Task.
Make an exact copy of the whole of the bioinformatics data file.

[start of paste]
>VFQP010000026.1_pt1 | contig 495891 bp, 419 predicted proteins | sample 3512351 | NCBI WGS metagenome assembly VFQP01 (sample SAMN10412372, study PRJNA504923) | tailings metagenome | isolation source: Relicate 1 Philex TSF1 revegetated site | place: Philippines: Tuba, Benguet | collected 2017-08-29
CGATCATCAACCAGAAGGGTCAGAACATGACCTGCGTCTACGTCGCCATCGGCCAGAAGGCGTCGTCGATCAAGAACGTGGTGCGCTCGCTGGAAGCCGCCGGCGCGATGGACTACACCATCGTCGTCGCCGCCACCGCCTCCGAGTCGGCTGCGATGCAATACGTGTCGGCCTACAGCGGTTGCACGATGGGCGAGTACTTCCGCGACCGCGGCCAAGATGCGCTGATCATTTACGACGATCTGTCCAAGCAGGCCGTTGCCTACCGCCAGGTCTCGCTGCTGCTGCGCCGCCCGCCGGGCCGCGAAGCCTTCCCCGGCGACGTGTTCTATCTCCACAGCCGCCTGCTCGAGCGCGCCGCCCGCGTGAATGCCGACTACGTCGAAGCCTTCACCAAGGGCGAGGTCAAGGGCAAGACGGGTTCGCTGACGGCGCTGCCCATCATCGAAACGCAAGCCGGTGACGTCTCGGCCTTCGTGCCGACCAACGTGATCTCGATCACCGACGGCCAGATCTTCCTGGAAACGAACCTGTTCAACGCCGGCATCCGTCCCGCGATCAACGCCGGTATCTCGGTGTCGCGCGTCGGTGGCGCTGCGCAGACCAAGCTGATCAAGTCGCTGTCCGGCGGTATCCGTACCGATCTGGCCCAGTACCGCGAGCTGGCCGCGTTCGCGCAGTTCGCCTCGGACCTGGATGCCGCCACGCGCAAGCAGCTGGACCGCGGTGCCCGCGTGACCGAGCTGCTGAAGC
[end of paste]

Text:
>VFQP010000026.1_pt1 | contig 495891 bp, 419 predicted proteins | sample 3512351 | NCBI WGS metagenome assembly VFQP01 (sample SAMN10412372, study PRJNA504923) | tailings metagenome | isolation source: Relicate 1 Philex TSF1 revegetated site | place: Philippines: Tuba, Benguet | collected 2017-08-29
CGATCATCAACCAGAAGGGTCAGAACATGACCTGCGTCTACGTCGCCATCGGCCAGAAGGCGTCGTCGATCAAGAACGTGGTGCGCTCGCTGGAAGCCGCCGGCGCGATGGACTACACCATCGTCGTCGCCGCCACCGCCTCCGAGTCGGCTGCGATGCAATACGTGTCGGCCTACAGCGGTTGCACGATGGGCGAGTACTTCCGCGACCGCGGCCAAGATGCGCTGATCATTTACGACGATCTGTCCAAGCAGGCCGTTGCCTACCGCCAGGTCTCGCTGCTGCTGCGCCGCCCGCCGGGCCGCGAAGCCTTCCCCGGCGACGTGTTCTATCTCCACAGCCGCCTGCTCGAGCGCGCCGCCCGCGTGAATGCCGACTACGTCGAAGCCTTCACCAAGGGCGAGGTCAAGGGCAAGACGGGTTCGCTGACGGCGCTGCCCATCATCGAAACGCAAGCCGGTGACGTCTCGGCCTTCGTGCCGACCAACGTGATCTCGATCACCGACGGCCAGATCTTCCTGGAAACGAACCTGTTCAACGCCGGCATCCGTCCCGCGATCAACGCCGGTATCTCGGTGTCGCGCGTCGGTGGCGCTGCGCAGACCAAGCTGATCAAGTCGCTGTCCGGCGGTATCCGTACCGATCTGGCCCAGTACCGCGAGCTGGCCGCGTTCGCGCAGTTCGCCTCGGACCTGGATGCCGCCACGCGCAAGCAGCTGGACCGCGGTGCCCGCGTGACCGAGCTGCTGAAGC